It is understandable why everyone is right now fixated on Washington. The repeal, or not, of Obamacare is, to paraphrase former Vice President Biden, a big deal. In terms of market expectations, it is difficult to discern by how much. That was to be, after all, but one step of several reductions to the administrative burden on the economy. Maybe as the first it is given outsized importance not because it might deliver the biggest impact, but rather because as the first it can tell us something about the realistic nature of what is supposed to happen differently under a Trump administration.

Even though to this point it has been a disappointment for the “reflation” idea, I believe it is more so a distraction to parts that may be far more important. Attention might better be removed to Oklahoma than DC. As noted yesterday, there has been a sizable shift in the dynamics for oil, far removed from the interminable nature of “stimulus” politics. It has been oil above all else where “reflation” is governed, given the gloss of realism first by its rise from the ashes of last February and then at first its apparent staying power, lingering above $50 for months so as to allow those political hopes a realistic basis by which to cling on for however much longer.

Physical fundamentals are ruthless, though, and have a tendency to ruin mistimed romance. The connected nature of inventory in gasoline and crude point to the underlying truth of today, which toward the end of March 2017 probably should have by now at least started to look like that tomorrow.

Patience is virtue, as the saying goes, but it will always be scarce; malleable at times, sure, but overall scarce nonetheless. As time has passed under “reflation” of pure hope, patience has been tested at several points so far. In recent days, though, the furthest challenge yet has been issued based primarily on oil – though it’s effects can be felt far beyond the energy space. From eurodollar futures to JPY (and its breaking relation to CNY) to now inflation breakevens, “reflation” is starting to roll over.

Breakevens, particularly the 5-year maturity, follow WTI quite closely. So far, this possible inflection hasn’t yet punctured the 5-year/5-year forward inflation rate, a reflection of what policymakers call “anchored” expectations, but given that this measure of expectations is at its recent high equivalent to past crisis lows there isn’t much room for the rebirth of widespread doubt. Coupled with the fact that the forward rate has lacked momentum for several months now, there are risks building much more to the downside than toward continued optimism.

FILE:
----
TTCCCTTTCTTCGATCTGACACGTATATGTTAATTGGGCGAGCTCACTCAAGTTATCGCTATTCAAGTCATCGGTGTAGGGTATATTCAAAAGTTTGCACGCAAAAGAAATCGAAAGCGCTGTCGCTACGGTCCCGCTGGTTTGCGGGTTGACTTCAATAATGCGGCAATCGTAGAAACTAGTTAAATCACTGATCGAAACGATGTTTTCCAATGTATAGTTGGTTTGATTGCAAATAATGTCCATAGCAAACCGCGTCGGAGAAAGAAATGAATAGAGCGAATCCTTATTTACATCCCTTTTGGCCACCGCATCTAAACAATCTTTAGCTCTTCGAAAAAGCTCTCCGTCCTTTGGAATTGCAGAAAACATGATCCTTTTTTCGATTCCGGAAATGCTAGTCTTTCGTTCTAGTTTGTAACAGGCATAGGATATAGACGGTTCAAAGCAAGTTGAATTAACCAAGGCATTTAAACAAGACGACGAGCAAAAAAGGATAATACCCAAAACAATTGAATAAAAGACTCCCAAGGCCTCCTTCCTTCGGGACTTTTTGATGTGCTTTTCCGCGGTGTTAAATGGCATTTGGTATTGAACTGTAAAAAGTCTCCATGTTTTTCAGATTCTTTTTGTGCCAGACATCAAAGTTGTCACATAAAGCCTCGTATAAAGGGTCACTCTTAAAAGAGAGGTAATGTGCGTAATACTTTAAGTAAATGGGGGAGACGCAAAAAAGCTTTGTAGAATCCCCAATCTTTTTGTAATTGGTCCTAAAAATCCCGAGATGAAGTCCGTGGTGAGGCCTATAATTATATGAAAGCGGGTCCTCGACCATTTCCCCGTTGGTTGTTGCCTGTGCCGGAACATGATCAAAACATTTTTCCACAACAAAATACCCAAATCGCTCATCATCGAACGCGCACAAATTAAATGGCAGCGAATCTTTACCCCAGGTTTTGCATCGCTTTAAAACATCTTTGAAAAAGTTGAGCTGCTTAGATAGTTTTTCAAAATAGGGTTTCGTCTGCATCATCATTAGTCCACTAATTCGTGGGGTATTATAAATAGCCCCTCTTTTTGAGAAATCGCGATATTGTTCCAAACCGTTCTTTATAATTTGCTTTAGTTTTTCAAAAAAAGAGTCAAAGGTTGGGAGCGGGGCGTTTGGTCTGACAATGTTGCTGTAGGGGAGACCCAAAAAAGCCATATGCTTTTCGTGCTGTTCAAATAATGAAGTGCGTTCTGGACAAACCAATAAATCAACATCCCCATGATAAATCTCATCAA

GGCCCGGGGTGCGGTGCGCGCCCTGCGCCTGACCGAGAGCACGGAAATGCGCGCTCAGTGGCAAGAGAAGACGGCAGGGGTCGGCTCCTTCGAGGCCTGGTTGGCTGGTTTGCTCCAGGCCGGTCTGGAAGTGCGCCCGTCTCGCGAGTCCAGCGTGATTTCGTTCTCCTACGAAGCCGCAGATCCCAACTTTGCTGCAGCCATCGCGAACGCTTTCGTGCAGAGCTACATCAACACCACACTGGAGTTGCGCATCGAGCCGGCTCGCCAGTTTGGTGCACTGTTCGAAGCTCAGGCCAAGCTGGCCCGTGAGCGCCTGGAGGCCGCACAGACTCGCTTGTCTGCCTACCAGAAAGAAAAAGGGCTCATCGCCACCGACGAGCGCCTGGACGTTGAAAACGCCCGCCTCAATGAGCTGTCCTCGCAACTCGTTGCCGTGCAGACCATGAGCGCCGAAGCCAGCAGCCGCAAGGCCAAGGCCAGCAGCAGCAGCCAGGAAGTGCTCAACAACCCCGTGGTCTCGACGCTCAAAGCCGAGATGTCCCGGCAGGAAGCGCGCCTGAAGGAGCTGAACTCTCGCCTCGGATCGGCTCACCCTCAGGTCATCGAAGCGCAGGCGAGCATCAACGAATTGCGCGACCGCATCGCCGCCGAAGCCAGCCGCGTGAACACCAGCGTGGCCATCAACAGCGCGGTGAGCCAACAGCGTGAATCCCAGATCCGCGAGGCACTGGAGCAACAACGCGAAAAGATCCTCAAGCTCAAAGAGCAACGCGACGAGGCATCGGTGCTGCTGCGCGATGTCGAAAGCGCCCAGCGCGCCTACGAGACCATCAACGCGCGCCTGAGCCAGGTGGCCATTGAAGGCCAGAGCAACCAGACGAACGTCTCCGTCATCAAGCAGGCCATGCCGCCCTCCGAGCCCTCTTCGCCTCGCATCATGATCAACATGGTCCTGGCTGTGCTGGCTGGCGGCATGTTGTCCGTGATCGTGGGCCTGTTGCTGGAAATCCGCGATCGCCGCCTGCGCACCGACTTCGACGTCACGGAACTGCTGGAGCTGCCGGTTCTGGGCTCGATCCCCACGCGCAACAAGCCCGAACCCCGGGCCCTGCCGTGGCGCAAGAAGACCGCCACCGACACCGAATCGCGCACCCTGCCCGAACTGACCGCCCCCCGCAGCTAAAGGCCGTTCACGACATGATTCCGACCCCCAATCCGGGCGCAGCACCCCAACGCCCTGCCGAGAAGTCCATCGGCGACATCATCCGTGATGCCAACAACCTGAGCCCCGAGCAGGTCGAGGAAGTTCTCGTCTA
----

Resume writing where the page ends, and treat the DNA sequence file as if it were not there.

And it will be doubt that will be transmitted through not just inflation expectations but coincident inflation measures, too. Without significantly higher oil prices, either the CPI or PCE Deflator’s flirtation with or above 2% will be brief; given the commentary surrounding both the economic conditions this year relative to last year as well as how “rate hikes” are often described and why, any serious deceleration in inflation might come as a big enough shock.

I wrote back in late January, right at the peak for breakevens:

That’s why…it will be difficult for oil prices to more fully embrace “reflation” in a way that other asset classes have already. Before things can truly go back to normal, something must be done about what happened over the past few years. “Reflation” is mostly about what could happen tomorrow, but oil, in particular, can’t just ignore yesterday.

 

For the most part, it hasn’t. The WTI futures curve, for example, has found an eerie sort of stability pegged at around $55, with mild backwardation in the middle. That suggests, strongly, oil investors don’t expect oil to go much above that level for quite some time. With the familiar “hook” in the front end of the curve, the risks remain still to the downside.

In other words, we are stuck until something legitimately changes not in terms of future hope but now, and in a big way. Unfortunately, that just isn’t likely to happen, and I would make the same prediction even if the Obamacare repeal was a done deal. Oil never did fully embrace “reflation” because it couldn’t, and that tells us something more profound about the deeper state of affairs than the drama in DC. Only now it may be the growing case that everything else will re-embrace the downside of oil stuck in yesterday instead of oil joining the party for tomorrow.

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